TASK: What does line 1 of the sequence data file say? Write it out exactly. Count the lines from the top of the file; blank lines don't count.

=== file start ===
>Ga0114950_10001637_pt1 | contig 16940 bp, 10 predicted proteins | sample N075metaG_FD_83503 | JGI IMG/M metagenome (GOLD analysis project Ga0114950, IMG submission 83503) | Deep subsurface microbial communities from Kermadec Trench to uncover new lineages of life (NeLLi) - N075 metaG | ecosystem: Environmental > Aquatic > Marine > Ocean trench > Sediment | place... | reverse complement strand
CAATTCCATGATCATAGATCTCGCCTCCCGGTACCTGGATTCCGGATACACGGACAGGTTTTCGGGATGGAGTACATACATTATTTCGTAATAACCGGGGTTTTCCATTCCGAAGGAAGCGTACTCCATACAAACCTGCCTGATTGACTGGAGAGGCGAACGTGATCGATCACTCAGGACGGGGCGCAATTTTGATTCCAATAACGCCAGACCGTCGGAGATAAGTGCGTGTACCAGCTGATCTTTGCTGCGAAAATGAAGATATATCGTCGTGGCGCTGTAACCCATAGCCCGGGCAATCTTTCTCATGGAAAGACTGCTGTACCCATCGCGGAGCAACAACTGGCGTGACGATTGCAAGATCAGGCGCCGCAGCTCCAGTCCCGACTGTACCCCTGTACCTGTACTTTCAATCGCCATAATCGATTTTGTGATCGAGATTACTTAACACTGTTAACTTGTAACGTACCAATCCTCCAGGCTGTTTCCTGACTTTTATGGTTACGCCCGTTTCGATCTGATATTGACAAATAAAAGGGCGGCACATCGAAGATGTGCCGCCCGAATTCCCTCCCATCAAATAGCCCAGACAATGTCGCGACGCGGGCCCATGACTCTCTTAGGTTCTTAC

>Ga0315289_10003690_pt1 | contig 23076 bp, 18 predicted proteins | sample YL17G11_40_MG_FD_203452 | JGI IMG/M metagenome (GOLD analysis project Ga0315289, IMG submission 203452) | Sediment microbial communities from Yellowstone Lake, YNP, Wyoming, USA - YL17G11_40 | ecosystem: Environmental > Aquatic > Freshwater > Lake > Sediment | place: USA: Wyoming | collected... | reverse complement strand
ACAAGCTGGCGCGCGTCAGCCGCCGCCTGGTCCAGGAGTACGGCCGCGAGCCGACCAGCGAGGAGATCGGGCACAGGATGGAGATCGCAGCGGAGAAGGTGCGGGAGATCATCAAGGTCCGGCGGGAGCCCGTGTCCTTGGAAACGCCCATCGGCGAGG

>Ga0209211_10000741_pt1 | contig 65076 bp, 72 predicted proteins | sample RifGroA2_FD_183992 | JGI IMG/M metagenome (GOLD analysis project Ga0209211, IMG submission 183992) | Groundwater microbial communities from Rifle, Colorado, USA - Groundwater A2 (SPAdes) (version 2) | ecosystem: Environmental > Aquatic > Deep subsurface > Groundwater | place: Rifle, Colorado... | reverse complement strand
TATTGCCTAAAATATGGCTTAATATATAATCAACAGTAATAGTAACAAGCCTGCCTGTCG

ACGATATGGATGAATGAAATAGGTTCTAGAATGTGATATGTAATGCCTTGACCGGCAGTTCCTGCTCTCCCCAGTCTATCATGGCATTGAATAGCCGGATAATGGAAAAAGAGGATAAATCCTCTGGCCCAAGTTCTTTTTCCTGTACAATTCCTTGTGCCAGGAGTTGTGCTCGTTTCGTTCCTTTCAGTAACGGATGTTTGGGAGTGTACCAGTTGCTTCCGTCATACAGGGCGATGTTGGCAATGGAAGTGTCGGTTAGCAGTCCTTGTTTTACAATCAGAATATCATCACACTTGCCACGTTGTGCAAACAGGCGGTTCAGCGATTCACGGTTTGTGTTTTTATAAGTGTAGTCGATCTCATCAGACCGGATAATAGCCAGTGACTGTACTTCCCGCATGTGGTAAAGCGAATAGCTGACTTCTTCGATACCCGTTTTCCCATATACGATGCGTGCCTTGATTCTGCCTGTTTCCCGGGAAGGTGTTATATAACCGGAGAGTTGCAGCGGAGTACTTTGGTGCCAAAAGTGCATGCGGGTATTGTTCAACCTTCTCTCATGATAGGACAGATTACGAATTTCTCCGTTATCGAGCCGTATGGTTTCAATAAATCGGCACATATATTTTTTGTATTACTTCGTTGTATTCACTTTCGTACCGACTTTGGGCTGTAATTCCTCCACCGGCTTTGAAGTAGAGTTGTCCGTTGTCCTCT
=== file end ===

>Ga0114950_10001637_pt1 | contig 16940 bp, 10 predicted proteins | sample N075metaG_FD_83503 | JGI IMG/M metagenome (GOLD analysis project Ga0114950, IMG submission 83503) | Deep subsurface microbial communities from Kermadec Trench to uncover new lineages of life (NeLLi) - N075 metaG | ecosystem: Environmental > Aquatic > Marine > Ocean trench > Sediment | place... | reverse complement strand